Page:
The Making of The Tunnels at Sunset, Buena Vista, CO (Glass, 19"x 22" framed)

Updated: Jun 23




The first time I saw Joe Randall’s photo of the old railroad tunnels north of Buena Vista at sunset, I knew I’d have to try and re-create it in glass. So I contacted him, and he graciously agreed to let me have a go at it. I wasn’t sure how faithfully I could reproduce it, and I knew as I went along, it probably would change some. And it did.


Prepping the Layers


After about 6 months of deliberation and screwing on my courage, I settled on a size for the picture and figured out the best way to get it done, which was to make the “through” images on white and leave the black to itself for the tunnel.

1. I cut 2 pieces of 16 ½ x 13 ¼ sheet glass—a white for the base or bottom layer and black for the tunnel, or top layer. My friend, Bob, who is also a photographer, printed Joe’s photo in black and white outline form on his large-format printer (same size as my sheet glass pieces).


2. Next, I laid this black and white outline guide picture on a light table and covered with clear kitchen food wrap and, using a wet-erase marker, traced the basic outline of the tunnel. I then lifted the food wrap off and cut away the outside using an art knife and scissors, which left only the inside of the overlay.


3. I laid this overlay on top of the black sheet glass and traced the outline, which gave me the guide for cutting away the inside. I used a ring saw, which allows movement of the piece in any direction, and all of the tunnel inside area could be reached except the inside 4 inches, which I had to manually score and break out. Last, I placed the black tunnel outline on top of the white sheet glass and then fused them together.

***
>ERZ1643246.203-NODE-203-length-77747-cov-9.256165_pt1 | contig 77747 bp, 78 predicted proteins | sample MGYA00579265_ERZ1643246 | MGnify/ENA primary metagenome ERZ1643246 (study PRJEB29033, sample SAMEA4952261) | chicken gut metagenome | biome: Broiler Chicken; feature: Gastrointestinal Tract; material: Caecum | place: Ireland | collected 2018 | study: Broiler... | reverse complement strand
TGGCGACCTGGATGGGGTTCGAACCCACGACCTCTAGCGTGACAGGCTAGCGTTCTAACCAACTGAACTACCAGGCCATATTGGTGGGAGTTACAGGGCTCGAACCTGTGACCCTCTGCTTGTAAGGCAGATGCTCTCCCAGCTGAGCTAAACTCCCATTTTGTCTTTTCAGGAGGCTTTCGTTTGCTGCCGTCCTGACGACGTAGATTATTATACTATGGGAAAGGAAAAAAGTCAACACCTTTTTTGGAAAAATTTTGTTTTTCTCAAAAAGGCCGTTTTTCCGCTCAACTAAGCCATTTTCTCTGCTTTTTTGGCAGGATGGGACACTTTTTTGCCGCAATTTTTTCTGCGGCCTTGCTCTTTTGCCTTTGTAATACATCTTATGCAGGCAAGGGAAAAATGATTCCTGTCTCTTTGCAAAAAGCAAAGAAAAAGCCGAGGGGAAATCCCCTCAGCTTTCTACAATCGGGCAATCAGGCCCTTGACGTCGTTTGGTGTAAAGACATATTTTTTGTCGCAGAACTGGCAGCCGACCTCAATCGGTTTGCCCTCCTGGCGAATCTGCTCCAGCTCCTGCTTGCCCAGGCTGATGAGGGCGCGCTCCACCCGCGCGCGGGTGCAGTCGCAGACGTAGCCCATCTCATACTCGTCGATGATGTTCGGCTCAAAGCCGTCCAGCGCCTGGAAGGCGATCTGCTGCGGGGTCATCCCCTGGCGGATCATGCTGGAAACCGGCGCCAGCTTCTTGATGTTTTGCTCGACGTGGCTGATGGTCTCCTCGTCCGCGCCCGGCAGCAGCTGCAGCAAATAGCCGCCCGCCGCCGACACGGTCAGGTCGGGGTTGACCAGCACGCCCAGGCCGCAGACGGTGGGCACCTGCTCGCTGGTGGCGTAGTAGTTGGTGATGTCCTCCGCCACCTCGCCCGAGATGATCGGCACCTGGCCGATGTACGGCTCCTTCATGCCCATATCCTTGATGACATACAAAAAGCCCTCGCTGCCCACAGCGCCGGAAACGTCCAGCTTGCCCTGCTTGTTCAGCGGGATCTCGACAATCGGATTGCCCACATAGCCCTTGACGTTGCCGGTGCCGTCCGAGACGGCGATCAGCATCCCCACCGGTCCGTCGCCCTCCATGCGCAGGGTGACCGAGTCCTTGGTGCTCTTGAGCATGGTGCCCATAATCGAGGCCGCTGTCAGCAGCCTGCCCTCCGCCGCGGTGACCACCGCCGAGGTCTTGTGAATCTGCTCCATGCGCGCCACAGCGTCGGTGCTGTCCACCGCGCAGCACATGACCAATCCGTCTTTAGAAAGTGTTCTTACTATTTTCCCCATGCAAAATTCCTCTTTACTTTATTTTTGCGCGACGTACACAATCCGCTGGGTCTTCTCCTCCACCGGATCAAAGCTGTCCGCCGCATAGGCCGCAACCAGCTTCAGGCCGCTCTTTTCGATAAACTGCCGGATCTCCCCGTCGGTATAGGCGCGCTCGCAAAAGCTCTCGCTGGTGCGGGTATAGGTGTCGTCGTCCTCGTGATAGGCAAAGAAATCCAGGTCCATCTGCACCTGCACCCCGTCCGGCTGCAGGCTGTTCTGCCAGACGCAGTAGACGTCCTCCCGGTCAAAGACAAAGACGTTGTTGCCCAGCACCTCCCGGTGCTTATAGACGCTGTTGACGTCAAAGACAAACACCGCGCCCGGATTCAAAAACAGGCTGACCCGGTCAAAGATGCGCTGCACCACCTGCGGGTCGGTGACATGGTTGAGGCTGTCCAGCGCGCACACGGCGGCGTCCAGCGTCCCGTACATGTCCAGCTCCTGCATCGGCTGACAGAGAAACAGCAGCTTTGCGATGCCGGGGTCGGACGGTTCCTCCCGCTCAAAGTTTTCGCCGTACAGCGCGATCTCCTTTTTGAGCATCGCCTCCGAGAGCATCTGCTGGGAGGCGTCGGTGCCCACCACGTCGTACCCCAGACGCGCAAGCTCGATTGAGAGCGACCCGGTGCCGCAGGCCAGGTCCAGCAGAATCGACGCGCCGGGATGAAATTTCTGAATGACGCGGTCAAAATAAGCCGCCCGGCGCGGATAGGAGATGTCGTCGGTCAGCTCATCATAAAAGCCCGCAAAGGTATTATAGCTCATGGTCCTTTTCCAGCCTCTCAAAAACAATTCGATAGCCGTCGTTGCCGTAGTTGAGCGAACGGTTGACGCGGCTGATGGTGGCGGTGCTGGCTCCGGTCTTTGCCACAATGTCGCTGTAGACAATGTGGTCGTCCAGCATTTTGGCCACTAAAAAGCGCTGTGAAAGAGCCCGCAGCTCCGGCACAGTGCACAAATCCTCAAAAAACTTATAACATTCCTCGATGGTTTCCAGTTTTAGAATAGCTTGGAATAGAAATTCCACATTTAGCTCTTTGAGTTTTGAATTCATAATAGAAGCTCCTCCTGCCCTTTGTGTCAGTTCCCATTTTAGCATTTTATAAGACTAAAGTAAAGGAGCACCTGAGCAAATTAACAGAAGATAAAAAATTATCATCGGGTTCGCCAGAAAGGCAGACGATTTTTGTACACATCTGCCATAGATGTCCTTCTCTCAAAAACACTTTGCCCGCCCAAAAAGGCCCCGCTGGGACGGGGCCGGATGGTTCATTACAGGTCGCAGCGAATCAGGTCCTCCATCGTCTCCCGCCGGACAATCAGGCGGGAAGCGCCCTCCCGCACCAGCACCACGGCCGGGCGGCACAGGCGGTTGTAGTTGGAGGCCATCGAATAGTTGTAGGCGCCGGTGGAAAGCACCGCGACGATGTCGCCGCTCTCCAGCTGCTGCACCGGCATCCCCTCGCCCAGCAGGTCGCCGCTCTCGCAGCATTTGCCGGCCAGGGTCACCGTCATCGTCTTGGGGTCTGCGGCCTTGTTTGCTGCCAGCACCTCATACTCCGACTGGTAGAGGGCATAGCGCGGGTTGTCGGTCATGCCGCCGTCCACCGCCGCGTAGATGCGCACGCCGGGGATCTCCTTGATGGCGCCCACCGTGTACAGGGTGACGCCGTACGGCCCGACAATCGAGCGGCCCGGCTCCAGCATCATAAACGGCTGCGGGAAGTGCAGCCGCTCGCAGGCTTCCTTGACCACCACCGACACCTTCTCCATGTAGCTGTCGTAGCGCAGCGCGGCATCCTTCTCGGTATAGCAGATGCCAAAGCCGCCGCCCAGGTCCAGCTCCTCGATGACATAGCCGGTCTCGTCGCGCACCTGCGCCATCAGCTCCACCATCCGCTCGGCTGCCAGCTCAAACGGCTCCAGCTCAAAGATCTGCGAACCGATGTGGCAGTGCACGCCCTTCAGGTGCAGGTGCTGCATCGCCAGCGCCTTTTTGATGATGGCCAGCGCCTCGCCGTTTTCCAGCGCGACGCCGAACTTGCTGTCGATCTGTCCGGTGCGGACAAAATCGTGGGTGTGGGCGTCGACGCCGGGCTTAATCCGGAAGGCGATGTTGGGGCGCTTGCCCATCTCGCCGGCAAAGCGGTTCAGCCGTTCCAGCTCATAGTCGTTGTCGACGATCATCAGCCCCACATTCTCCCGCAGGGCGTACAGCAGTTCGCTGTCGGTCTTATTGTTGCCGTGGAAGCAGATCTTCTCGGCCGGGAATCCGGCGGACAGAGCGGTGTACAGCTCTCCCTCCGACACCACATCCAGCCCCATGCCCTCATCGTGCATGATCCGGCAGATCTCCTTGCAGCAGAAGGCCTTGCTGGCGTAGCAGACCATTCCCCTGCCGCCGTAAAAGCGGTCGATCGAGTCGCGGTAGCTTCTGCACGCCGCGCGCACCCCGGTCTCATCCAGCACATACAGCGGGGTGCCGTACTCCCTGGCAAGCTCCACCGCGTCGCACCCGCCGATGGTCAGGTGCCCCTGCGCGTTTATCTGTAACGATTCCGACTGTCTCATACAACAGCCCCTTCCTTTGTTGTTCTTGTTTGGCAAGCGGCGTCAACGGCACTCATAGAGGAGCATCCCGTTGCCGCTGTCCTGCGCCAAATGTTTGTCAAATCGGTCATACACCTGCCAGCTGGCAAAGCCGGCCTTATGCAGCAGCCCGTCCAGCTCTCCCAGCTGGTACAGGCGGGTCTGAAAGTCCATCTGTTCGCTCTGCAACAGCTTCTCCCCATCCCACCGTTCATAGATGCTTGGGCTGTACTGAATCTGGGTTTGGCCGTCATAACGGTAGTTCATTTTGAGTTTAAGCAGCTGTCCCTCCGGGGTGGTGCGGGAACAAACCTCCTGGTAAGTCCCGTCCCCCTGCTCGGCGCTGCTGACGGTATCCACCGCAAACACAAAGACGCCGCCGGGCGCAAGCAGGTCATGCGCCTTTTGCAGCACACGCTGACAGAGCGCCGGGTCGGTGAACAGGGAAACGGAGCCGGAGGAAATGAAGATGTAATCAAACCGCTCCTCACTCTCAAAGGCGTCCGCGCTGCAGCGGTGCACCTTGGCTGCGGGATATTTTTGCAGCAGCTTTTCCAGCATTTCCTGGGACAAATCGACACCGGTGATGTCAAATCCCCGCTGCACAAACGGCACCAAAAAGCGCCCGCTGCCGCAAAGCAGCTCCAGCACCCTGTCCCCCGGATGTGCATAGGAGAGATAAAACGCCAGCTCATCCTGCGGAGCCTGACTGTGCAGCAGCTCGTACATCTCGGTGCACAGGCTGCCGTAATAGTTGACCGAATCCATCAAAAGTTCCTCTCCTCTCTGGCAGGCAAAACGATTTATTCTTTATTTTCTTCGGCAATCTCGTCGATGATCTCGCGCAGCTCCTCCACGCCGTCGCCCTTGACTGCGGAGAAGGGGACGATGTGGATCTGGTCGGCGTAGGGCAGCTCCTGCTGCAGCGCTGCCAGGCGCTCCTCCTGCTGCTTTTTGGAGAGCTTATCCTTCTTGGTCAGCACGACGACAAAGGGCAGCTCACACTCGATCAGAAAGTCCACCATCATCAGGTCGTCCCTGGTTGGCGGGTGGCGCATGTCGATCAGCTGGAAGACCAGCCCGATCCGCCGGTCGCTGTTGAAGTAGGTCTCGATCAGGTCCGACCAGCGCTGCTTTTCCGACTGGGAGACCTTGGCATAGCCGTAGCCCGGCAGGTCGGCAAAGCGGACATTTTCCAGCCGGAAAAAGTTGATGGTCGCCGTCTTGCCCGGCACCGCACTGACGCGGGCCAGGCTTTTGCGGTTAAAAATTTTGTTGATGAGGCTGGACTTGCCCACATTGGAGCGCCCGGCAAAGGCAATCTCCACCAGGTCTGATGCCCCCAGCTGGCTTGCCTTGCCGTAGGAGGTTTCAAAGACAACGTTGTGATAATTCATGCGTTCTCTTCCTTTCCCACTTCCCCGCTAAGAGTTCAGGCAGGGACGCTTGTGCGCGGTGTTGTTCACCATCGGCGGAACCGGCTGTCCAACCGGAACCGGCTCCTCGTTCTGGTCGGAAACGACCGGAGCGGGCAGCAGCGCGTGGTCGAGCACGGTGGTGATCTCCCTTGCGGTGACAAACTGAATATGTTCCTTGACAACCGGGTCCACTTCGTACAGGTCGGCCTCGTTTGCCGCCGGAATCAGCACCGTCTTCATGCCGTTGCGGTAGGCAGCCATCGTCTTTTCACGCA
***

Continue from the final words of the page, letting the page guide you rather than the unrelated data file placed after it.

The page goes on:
4.Next, I gridded the paper outline of the picture into 9 equal sections and did the same to my now-fused sheets using a wet erase marker. I then free-handed the rest of the basic outlines of the picture directly onto the white sheet glass. The photo below combines these first few steps.

The First Powder Layer

5. Once I was happy with the marked up sheet glass, for the second firing, I then added the first layer of glass powders. This approach is similar to the way a painter begins a picture, working on the background layers first for overall color and depth.


I had to be careful to select powders that don’t react with each other where they touch. I fired the base layer to 1420 degrees F. This intentionally made that bottom layer smooth, but not flat, since it would be affected by subsequent firings. Below is the powder (pre-fired), and below-left is the fired powder layer.

The Second Layer—Adding Depth and Some Detail


6. For the third firing, I started adding detail, working mostly on the farthest-back layers. This included gray and a bit of lavender for the clouds and some landscape detail along the sides of the gravel road.


I also worked the far tunnel into dimension. But I wasn't

happy with the fired results on the sky (wrong shade of yellow) and felt the clouds needed more sharpness. My friend, Evelyn Gottschall Baker, suggested I fire the additional clouds, rocks, and trees in wafer form—that is, firing them separately, and then fusing them to the piece.